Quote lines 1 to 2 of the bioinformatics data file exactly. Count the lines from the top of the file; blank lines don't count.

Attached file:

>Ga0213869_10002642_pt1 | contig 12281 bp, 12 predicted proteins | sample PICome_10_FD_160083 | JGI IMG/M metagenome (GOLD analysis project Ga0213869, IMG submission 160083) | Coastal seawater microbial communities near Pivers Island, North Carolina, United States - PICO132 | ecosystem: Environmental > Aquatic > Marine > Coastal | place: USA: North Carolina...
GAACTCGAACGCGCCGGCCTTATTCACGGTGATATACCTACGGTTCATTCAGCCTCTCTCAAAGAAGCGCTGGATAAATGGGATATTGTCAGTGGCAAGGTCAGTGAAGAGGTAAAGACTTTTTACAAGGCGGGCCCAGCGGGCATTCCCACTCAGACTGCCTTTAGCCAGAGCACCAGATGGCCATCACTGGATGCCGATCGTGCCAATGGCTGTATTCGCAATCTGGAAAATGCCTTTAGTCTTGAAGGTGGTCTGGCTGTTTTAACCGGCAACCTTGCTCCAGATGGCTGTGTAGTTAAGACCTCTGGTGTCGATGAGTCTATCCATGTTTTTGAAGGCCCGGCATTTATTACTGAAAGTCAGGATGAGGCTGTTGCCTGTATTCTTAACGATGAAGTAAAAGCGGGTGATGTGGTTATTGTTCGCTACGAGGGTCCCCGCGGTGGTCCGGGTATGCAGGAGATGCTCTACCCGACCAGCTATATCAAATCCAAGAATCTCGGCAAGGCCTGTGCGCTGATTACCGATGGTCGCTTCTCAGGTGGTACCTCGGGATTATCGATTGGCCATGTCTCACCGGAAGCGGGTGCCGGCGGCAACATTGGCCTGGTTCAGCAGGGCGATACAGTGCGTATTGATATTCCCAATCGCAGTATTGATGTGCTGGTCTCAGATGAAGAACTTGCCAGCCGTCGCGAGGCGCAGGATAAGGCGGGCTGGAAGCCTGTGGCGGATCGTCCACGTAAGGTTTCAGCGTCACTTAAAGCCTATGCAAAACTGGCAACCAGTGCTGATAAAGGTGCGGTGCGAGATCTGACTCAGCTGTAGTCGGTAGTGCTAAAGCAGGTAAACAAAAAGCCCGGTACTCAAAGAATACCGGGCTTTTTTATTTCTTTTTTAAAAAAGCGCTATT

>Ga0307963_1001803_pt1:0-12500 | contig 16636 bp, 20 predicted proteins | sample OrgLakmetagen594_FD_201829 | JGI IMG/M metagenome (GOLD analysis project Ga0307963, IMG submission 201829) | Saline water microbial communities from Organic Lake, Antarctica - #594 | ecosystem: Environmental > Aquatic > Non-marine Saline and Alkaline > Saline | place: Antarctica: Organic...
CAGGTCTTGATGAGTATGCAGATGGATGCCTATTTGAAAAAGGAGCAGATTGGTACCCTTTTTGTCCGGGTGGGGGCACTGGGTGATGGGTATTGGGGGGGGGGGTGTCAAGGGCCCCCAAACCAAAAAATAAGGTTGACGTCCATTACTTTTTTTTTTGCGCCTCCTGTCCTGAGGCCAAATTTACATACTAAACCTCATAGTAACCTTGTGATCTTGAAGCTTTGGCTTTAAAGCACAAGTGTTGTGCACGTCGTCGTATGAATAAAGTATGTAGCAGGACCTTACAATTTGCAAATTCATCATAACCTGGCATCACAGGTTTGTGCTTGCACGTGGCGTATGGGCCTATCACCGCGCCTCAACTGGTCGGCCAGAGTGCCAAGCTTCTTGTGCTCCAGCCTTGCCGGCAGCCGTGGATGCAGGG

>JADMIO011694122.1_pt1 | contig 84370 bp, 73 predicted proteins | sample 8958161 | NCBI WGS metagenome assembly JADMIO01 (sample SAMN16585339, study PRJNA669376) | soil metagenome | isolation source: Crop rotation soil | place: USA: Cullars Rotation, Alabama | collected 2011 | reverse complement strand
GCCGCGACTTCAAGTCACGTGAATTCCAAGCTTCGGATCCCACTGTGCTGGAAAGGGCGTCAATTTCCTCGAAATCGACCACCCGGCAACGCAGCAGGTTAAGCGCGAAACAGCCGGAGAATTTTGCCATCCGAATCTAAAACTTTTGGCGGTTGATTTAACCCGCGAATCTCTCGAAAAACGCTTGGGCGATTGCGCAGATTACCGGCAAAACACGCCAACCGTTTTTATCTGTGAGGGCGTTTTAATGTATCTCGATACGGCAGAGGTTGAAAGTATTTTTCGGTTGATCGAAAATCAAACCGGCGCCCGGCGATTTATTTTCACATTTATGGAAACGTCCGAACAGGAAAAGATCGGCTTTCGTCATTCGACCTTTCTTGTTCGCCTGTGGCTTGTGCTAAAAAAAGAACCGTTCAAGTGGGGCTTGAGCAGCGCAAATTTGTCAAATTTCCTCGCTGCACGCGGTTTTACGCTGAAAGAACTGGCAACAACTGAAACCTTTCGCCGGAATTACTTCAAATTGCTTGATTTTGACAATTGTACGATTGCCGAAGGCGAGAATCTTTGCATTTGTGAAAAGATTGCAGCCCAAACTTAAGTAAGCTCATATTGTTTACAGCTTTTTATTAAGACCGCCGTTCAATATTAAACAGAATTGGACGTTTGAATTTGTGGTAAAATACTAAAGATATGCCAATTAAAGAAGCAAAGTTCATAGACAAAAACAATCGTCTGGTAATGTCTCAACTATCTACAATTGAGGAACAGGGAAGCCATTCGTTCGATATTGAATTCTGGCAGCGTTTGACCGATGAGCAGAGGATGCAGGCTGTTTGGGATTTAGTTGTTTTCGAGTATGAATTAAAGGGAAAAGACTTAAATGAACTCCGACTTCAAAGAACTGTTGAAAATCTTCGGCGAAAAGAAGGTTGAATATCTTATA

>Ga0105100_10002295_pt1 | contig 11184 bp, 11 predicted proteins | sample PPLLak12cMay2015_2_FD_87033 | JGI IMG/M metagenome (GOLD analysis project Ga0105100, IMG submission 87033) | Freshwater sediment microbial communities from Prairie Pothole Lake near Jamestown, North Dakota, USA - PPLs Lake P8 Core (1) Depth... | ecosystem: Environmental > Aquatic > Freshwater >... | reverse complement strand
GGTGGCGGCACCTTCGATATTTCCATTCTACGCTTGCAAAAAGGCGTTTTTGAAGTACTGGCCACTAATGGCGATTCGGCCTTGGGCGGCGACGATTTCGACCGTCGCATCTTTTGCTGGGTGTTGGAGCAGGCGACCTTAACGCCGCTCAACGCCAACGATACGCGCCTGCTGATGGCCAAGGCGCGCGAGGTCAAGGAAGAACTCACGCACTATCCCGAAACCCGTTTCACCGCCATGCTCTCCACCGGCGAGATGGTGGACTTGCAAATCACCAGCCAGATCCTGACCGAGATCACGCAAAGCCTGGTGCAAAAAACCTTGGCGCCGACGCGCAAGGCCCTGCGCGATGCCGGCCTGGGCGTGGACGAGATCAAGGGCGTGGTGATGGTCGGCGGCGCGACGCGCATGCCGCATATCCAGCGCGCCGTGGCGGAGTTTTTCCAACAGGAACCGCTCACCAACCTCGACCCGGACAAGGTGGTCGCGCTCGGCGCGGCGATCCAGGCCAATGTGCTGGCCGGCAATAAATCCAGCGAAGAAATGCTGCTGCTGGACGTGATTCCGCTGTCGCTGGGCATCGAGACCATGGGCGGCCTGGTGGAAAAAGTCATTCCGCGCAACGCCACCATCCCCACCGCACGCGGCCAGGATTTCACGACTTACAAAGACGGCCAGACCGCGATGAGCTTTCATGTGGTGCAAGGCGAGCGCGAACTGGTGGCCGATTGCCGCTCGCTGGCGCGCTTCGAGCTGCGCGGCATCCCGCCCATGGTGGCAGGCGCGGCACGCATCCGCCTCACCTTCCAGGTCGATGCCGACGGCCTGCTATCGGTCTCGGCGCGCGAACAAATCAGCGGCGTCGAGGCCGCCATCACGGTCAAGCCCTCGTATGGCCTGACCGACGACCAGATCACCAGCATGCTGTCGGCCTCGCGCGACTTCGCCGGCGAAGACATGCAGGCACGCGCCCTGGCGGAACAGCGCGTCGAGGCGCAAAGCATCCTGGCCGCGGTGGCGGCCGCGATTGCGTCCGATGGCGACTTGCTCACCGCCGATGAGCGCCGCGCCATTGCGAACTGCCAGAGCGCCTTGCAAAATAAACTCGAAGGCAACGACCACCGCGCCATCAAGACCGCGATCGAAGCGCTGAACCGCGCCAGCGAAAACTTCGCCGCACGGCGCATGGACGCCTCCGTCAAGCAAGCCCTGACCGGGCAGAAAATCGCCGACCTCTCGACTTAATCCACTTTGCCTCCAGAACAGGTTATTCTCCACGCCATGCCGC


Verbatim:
>Ga0213869_10002642_pt1 | contig 12281 bp, 12 predicted proteins | sample PICome_10_FD_160083 | JGI IMG/M metagenome (GOLD analysis project Ga0213869, IMG submission 160083) | Coastal seawater microbial communities near Pivers Island, North Carolina, United States - PICO132 | ecosystem: Environmental > Aquatic > Marine > Coastal | place: USA: North Carolina...
GAACTCGAACGCGCCGGCCTTATTCACGGTGATATACCTACGGTTCATTCAGCCTCTCTCAAAGAAGCGCTGGATAAATGGGATATTGTCAGTGGCAAGGTCAGTGAAGAGGTAAAGACTTTTTACAAGGCGGGCCCAGCGGGCATTCCCACTCAGACTGCCTTTAGCCAGAGCACCAGATGGCCATCACTGGATGCCGATCGTGCCAATGGCTGTATTCGCAATCTGGAAAATGCCTTTAGTCTTGAAGGTGGTCTGGCTGTTTTAACCGGCAACCTTGCTCCAGATGGCTGTGTAGTTAAGACCTCTGGTGTCGATGAGTCTATCCATGTTTTTGAAGGCCCGGCATTTATTACTGAAAGTCAGGATGAGGCTGTTGCCTGTATTCTTAACGATGAAGTAAAAGCGGGTGATGTGGTTATTGTTCGCTACGAGGGTCCCCGCGGTGGTCCGGGTATGCAGGAGATGCTCTACCCGACCAGCTATATCAAATCCAAGAATCTCGGCAAGGCCTGTGCGCTGATTACCGATGGTCGCTTCTCAGGTGGTACCTCGGGATTATCGATTGGCCATGTCTCACCGGAAGCGGGTGCCGGCGGCAACATTGGCCTGGTTCAGCAGGGCGATACAGTGCGTATTGATATTCCCAATCGCAGTATTGATGTGCTGGTCTCAGATGAAGAACTTGCCAGCCGTCGCGAGGCGCAGGATAAGGCGGGCTGGAAGCCTGTGGCGGATCGTCCACGTAAGGTTTCAGCGTCACTTAAAGCCTATGCAAAACTGGCAACCAGTGCTGATAAAGGTGCGGTGCGAGATCTGACTCAGCTGTAGTCGGTAGTGCTAAAGCAGGTAAACAAAAAGCCCGGTACTCAAAGAATACCGGGCTTTTTTATTTCTTTTTTAAAAAAGCGCTATT